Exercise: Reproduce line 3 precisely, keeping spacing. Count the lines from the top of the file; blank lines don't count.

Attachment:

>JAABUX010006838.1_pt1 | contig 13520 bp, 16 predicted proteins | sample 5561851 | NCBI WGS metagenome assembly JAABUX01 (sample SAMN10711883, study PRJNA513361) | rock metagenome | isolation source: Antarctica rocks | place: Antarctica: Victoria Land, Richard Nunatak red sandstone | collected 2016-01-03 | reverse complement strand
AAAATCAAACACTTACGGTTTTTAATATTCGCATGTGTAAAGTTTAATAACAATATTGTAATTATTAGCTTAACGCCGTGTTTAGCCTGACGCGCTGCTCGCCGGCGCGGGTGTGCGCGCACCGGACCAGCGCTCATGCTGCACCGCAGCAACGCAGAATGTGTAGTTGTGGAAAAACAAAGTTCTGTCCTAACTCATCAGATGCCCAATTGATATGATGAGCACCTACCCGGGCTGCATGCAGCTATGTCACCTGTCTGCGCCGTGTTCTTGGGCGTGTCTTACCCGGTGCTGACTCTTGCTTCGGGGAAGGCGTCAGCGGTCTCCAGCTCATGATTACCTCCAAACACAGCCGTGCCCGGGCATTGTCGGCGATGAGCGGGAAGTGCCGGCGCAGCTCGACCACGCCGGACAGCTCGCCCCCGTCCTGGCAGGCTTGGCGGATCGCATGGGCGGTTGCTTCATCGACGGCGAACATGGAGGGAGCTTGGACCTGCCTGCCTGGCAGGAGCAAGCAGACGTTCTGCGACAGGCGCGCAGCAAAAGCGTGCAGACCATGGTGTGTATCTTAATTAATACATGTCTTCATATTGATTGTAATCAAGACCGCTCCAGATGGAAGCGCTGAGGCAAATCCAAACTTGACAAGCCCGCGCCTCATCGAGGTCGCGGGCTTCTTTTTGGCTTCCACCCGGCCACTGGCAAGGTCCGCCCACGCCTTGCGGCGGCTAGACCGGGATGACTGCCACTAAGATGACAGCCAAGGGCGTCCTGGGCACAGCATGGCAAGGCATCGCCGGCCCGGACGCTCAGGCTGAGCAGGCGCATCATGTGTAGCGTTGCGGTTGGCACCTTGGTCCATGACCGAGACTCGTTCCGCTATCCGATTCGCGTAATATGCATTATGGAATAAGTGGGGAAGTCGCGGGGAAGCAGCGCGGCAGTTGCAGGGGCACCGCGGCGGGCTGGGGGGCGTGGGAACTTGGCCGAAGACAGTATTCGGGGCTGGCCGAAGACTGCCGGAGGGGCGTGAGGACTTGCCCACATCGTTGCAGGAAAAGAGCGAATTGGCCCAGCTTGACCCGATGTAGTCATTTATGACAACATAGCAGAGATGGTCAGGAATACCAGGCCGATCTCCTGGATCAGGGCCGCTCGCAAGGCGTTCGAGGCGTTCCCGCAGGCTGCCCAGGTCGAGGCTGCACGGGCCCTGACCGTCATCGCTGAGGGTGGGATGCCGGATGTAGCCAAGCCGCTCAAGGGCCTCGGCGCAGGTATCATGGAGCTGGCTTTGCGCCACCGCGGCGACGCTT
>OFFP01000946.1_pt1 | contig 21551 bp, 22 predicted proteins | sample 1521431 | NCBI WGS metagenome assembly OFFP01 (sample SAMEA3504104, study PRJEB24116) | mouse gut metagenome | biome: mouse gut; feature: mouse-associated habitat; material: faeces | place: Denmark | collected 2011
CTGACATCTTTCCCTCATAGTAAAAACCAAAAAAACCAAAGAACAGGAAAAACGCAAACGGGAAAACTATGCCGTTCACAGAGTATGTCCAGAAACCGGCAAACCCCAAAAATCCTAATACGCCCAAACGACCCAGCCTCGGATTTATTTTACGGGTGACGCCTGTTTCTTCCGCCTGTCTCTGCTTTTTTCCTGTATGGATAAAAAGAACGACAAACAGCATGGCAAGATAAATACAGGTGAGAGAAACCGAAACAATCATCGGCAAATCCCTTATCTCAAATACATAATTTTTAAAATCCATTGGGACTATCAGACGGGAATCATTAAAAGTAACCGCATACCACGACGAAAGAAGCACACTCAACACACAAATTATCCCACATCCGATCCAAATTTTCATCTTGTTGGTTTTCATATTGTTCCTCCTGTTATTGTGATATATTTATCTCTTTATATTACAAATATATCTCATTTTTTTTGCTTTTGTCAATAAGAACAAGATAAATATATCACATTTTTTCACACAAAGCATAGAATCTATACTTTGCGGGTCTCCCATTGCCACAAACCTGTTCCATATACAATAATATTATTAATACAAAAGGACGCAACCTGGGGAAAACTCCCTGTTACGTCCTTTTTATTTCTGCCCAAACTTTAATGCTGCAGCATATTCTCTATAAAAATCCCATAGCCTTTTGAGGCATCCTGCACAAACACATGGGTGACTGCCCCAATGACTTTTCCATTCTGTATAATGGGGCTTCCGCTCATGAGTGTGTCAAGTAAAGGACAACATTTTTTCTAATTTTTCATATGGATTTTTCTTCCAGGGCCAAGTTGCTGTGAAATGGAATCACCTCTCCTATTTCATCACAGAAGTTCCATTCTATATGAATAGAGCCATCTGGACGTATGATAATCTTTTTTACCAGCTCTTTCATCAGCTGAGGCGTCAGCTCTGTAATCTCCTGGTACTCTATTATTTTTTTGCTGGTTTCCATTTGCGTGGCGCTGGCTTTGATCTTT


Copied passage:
>OFFP01000946.1_pt1 | contig 21551 bp, 22 predicted proteins | sample 1521431 | NCBI WGS metagenome assembly OFFP01 (sample SAMEA3504104, study PRJEB24116) | mouse gut metagenome | biome: mouse gut; feature: mouse-associated habitat; material: faeces | place: Denmark | collected 2011